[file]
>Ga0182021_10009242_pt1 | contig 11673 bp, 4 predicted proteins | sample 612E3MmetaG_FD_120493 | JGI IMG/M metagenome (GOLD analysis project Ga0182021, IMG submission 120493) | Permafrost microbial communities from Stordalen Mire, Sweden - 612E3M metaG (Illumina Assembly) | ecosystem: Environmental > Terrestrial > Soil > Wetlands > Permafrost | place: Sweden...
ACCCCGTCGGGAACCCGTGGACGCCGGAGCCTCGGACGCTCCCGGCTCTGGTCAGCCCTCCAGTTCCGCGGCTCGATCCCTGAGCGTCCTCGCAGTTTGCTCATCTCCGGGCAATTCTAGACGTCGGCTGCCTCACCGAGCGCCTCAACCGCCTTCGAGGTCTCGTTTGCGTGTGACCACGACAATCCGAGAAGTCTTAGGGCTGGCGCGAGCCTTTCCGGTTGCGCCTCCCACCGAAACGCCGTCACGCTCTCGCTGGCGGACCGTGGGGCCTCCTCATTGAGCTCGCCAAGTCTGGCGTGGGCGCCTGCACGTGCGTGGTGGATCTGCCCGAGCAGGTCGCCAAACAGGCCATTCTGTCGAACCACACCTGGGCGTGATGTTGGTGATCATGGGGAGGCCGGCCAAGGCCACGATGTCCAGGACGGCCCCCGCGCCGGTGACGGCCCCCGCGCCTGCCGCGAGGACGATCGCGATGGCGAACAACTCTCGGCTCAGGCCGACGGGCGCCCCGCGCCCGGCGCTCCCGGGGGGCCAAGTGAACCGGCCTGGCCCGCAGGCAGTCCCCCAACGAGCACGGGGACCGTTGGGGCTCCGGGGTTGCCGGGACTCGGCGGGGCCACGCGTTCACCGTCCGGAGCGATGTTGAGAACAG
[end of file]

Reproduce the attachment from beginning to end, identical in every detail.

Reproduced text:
>Ga0182021_10009242_pt1 | contig 11673 bp, 4 predicted proteins | sample 612E3MmetaG_FD_120493 | JGI IMG/M metagenome (GOLD analysis project Ga0182021, IMG submission 120493) | Permafrost microbial communities from Stordalen Mire, Sweden - 612E3M metaG (Illumina Assembly) | ecosystem: Environmental > Terrestrial > Soil > Wetlands > Permafrost | place: Sweden...
ACCCCGTCGGGAACCCGTGGACGCCGGAGCCTCGGACGCTCCCGGCTCTGGTCAGCCCTCCAGTTCCGCGGCTCGATCCCTGAGCGTCCTCGCAGTTTGCTCATCTCCGGGCAATTCTAGACGTCGGCTGCCTCACCGAGCGCCTCAACCGCCTTCGAGGTCTCGTTTGCGTGTGACCACGACAATCCGAGAAGTCTTAGGGCTGGCGCGAGCCTTTCCGGTTGCGCCTCCCACCGAAACGCCGTCACGCTCTCGCTGGCGGACCGTGGGGCCTCCTCATTGAGCTCGCCAAGTCTGGCGTGGGCGCCTGCACGTGCGTGGTGGATCTGCCCGAGCAGGTCGCCAAACAGGCCATTCTGTCGAACCACACCTGGGCGTGATGTTGGTGATCATGGGGAGGCCGGCCAAGGCCACGATGTCCAGGACGGCCCCCGCGCCGGTGACGGCCCCCGCGCCTGCCGCGAGGACGATCGCGATGGCGAACAACTCTCGGCTCAGGCCGACGGGCGCCCCGCGCCCGGCGCTCCCGGGGGGCCAAGTGAACCGGCCTGGCCCGCAGGCAGTCCCCCAACGAGCACGGGGACCGTTGGGGCTCCGGGGTTGCCGGGACTCGGCGGGGCCACGCGTTCACCGTCCGGAGCGATGTTGAGAACAG